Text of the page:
Wisconsin Court Tosses Out Gov. Scott Walker's "Right-to-Work" Law

Wisconsin Court Tosses Out Gov. Scott Walker's "Right-to-Work" Law
Source: AP
Source: AP

On Friday, a state judge threw out Wisconsin Gov. Scott Walker's right-to-work law, reversing a major loss for labor activists and dealing a heavy blow to the Republican's administration.

Judge C. William Foust ruled in favor of union activists, who claimed provisions in the law preventing unions from collecting dues from non-members violated the state constitution's protections against the "taking" of private property, Politico reported.

Plaintiffs alleged the law undercut unions by allowing non-union employees to enjoy the benefits of collective bargaining without paying in. Supporters of the law say it simply gives employees the right to work without being compelled to pay union dues, though the laws have been cast as an attempt to undermine the political power of U.S. labor.

In his decision, Foust said unions must bargain on behalf of non-members because they "cannot decline exclusive representative status unless it declines to be voted in at a workplace to begin with," according to Think Progress. He added that the law's impact "over time is threatening to the unions' very economic viability."

Walker's lawyers told Politico that appeals will overturn Foust's decision, as the state Supreme Court did when it overturned a lower court's decision to throw out Act 10, which restricted public employees' collective bargaining rights.

"Once again, a liberal Dane County judge is trying to legislate from the bench," Republican Assembly Speaker Robin Vos told the Associated Press. "No one should be forced to join a union or pay union dues as a condition of employment."

The governor touted his record taking on Wisconsin unions during an ill-fated presidential bid in 2015. Walker became the second casualty of the brutal Republican slugging match, suspending his bid in September amid some polls showing him tied for 12th place.

As Politico noted, right-to-work laws in other states have withstood multiple court challenges, meaning Foust's decision may not be the end of the line.

How much do you trust the information in this article?

Tom McKay

Tom is a staff writer at Mic, covering national politics, media, policing and the war on drugs. He is based in New York and can be reached at tmckay@mic.com.

MORE FROM

A Steve Bannon propagandist is turning the alt-right’s antihero Based Stick Man into a comic book

"We’re never going to change the culture from Washington. We’re going to do it from comics, from movies.”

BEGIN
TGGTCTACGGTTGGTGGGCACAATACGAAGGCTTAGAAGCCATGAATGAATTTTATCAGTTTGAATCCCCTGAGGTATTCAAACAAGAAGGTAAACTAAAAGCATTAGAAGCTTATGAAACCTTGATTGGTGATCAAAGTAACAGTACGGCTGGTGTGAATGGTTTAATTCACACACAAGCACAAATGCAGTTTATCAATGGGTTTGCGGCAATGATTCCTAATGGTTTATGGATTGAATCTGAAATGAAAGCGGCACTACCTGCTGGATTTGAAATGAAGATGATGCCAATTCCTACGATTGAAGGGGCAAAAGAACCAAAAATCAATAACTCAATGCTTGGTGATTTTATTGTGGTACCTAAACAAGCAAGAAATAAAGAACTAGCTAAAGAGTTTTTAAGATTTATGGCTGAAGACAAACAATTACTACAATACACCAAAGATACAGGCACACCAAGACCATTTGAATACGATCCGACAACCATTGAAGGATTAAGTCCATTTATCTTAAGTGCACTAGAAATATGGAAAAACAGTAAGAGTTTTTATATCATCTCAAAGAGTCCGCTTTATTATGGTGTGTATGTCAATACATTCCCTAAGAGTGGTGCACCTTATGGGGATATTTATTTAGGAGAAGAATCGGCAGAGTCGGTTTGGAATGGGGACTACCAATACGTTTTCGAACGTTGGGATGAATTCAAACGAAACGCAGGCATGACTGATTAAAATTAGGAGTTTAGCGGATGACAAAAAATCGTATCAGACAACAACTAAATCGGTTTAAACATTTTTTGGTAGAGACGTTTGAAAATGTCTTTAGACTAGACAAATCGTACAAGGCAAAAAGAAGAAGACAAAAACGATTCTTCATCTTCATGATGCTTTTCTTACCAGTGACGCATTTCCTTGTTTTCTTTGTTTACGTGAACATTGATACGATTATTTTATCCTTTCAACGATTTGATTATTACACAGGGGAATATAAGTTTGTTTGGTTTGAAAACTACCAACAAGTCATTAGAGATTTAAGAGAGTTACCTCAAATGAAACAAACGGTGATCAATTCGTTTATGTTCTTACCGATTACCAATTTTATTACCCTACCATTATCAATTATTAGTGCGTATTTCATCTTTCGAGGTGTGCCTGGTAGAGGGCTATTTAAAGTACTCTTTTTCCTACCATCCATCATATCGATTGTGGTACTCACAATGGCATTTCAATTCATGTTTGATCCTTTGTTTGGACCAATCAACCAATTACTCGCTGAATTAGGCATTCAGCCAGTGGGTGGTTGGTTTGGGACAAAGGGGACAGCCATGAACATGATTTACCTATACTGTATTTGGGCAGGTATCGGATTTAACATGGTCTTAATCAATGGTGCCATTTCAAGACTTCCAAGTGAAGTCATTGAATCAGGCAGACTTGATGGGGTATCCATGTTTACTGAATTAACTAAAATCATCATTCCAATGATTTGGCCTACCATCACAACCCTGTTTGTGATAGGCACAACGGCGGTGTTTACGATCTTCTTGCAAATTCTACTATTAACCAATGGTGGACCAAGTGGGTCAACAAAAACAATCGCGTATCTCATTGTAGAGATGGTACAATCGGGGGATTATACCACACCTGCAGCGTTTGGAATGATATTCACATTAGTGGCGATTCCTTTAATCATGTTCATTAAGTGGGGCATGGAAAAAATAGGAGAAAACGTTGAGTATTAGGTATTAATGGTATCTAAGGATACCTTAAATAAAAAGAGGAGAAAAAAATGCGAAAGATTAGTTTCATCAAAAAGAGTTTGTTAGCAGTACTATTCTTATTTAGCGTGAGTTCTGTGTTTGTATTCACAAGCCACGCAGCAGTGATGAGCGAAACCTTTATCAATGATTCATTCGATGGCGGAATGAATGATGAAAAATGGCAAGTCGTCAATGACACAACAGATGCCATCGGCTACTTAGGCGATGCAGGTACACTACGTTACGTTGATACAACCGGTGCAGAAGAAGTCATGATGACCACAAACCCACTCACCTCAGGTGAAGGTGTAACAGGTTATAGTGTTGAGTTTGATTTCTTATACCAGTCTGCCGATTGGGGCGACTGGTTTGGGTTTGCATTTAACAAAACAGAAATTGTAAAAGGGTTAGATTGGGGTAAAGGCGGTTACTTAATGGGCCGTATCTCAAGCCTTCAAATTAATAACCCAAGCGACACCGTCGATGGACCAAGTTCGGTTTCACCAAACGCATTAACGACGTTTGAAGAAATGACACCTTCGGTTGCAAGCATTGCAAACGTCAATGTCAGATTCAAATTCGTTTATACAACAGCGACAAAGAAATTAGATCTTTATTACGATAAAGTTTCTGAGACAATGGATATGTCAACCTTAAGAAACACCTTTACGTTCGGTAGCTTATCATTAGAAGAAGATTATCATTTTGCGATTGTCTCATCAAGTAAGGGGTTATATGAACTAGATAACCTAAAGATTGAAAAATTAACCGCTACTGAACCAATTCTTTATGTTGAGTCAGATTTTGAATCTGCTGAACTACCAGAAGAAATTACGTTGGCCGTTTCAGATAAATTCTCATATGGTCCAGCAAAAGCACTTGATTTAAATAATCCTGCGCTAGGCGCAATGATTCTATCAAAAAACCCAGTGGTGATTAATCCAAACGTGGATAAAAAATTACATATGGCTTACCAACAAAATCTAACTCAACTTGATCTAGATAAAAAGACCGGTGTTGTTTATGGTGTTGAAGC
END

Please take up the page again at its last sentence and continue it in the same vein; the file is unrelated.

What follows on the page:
NBC News chief wanted to dial back MSNBC's liberal identity. Then Trump got elected.

Some insiders say MSNBC is having an identity crisis — but the channel is having its best ratings year ever.

What is the Senate parliamentarian? Lately, she’s been Mitch McConnell’s nemesis.

And does the GOP have to follow her rulings?

Anthony Scaramucci acknowledges “colorful language” after ‘New Yorker’ published his wild rant

Scaramucci's "colorful language" revealed the high-stakes tension going on at the White House.

Lindsey Graham says he is creating legislation to block Trump from firing Mueller

Graham said earlier that ousting Mueller would mark the "beginning of the end of the Trump presidency."

A Steve Bannon propagandist is turning the alt-right’s antihero Based Stick Man into a comic book

"We’re never going to change the culture from Washington. We’re going to do it from comics, from movies.”

NBC News chief wanted to dial back MSNBC's liberal identity. Then Trump got elected.

Some insiders say MSNBC is having an identity crisis — but the channel is having its best ratings year ever.

What is the Senate parliamentarian? Lately, she’s been Mitch McConnell’s nemesis.

And does the GOP have to follow her rulings?

Anthony Scaramucci acknowledges “colorful language” after ‘New Yorker’ published his wild rant

Scaramucci's "colorful language" revealed the high-stakes tension going on at the White House.

Lindsey Graham says he is creating legislation to block Trump from firing Mueller

Graham said earlier that ousting Mueller would mark the "beginning of the end of the Trump presidency."